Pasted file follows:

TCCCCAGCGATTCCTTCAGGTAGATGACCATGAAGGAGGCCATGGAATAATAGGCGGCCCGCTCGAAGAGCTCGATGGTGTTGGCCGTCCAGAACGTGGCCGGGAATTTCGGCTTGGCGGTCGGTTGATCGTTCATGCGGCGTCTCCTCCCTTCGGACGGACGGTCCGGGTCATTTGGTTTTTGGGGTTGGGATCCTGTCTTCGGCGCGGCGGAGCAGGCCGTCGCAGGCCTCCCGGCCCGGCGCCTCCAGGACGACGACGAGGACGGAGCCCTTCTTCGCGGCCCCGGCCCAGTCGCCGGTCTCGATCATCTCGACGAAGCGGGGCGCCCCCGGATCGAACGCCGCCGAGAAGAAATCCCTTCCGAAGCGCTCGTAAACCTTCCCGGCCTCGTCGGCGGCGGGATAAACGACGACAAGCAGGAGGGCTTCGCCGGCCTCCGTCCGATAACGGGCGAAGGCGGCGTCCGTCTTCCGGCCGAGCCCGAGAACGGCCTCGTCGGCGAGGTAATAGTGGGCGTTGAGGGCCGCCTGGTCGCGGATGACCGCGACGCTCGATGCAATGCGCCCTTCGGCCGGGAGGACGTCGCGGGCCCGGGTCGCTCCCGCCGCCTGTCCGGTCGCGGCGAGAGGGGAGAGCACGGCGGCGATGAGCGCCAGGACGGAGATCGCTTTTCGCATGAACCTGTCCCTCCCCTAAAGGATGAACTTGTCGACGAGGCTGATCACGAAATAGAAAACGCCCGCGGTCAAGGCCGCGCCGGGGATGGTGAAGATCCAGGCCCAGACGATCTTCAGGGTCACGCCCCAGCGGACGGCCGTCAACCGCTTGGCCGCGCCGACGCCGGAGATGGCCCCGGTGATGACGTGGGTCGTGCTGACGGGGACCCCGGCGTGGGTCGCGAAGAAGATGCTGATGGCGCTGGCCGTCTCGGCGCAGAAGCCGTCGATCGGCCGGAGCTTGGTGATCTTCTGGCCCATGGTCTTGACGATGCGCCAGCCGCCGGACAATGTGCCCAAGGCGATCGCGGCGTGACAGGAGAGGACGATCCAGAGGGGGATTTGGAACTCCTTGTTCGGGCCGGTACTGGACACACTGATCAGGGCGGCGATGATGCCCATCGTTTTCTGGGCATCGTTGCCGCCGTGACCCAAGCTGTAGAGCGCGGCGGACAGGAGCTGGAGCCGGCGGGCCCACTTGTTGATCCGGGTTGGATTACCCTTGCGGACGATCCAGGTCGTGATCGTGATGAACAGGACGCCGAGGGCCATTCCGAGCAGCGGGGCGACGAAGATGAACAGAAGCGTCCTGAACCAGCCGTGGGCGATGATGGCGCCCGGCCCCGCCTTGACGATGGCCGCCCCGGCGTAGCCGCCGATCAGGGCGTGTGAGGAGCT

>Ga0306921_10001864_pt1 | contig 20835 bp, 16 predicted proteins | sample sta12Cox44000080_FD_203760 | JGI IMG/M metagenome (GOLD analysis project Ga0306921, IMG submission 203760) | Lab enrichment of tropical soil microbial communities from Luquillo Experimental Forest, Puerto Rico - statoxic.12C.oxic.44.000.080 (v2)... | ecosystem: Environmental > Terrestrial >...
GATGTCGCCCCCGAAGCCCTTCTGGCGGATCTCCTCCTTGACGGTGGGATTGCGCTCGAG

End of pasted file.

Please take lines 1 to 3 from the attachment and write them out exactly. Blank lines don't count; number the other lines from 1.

TCCCCAGCGATTCCTTCAGGTAGATGACCATGAAGGAGGCCATGGAATAATAGGCGGCCCGCTCGAAGAGCTCGATGGTGTTGGCCGTCCAGAACGTGGCCGGGAATTTCGGCTTGGCGGTCGGTTGATCGTTCATGCGGCGTCTCCTCCCTTCGGACGGACGGTCCGGGTCATTTGGTTTTTGGGGTTGGGATCCTGTCTTCGGCGCGGCGGAGCAGGCCGTCGCAGGCCTCCCGGCCCGGCGCCTCCAGGACGACGACGAGGACGGAGCCCTTCTTCGCGGCCCCGGCCCAGTCGCCGGTCTCGATCATCTCGACGAAGCGGGGCGCCCCCGGATCGAACGCCGCCGAGAAGAAATCCCTTCCGAAGCGCTCGTAAACCTTCCCGGCCTCGTCGGCGGCGGGATAAACGACGACAAGCAGGAGGGCTTCGCCGGCCTCCGTCCGATAACGGGCGAAGGCGGCGTCCGTCTTCCGGCCGAGCCCGAGAACGGCCTCGTCGGCGAGGTAATAGTGGGCGTTGAGGGCCGCCTGGTCGCGGATGACCGCGACGCTCGATGCAATGCGCCCTTCGGCCGGGAGGACGTCGCGGGCCCGGGTCGCTCCCGCCGCCTGTCCGGTCGCGGCGAGAGGGGAGAGCACGGCGGCGATGAGCGCCAGGACGGAGATCGCTTTTCGCATGAACCTGTCCCTCCCCTAAAGGATGAACTTGTCGACGAGGCTGATCACGAAATAGAAAACGCCCGCGGTCAAGGCCGCGCCGGGGATGGTGAAGATCCAGGCCCAGACGATCTTCAGGGTCACGCCCCAGCGGACGGCCGTCAACCGCTTGGCCGCGCCGACGCCGGAGATGGCCCCGGTGATGACGTGGGTCGTGCTGACGGGGACCCCGGCGTGGGTCGCGAAGAAGATGCTGATGGCGCTGGCCGTCTCGGCGCAGAAGCCGTCGATCGGCCGGAGCTTGGTGATCTTCTGGCCCATGGTCTTGACGATGCGCCAGCCGCCGGACAATGTGCCCAAGGCGATCGCGGCGTGACAGGAGAGGACGATCCAGAGGGGGATTTGGAACTCCTTGTTCGGGCCGGTACTGGACACACTGATCAGGGCGGCGATGATGCCCATCGTTTTCTGGGCATCGTTGCCGCCGTGACCCAAGCTGTAGAGCGCGGCGGACAGGAGCTGGAGCCGGCGGGCCCACTTGTTGATCCGGGTTGGATTACCCTTGCGGACGATCCAGGTCGTGATCGTGATGAACAGGACGCCGAGGGCCATTCCGAGCAGCGGGGCGACGAAGATGAACAGAAGCGTCCTGAACCAGCCGTGGGCGATGATGGCGCCCGGCCCCGCCTTGACGATGGCCGCCCCGGCGTAGCCGCCGATCAGGGCGTGTGAGGAGCT

>Ga0306921_10001864_pt1 | contig 20835 bp, 16 predicted proteins | sample sta12Cox44000080_FD_203760 | JGI IMG/M metagenome (GOLD analysis project Ga0306921, IMG submission 203760) | Lab enrichment of tropical soil microbial communities from Luquillo Experimental Forest, Puerto Rico - statoxic.12C.oxic.44.000.080 (v2)... | ecosystem: Environmental > Terrestrial >...
GATGTCGCCCCCGAAGCCCTTCTGGCGGATCTCCTCCTTGACGGTGGGATTGCGCTCGAG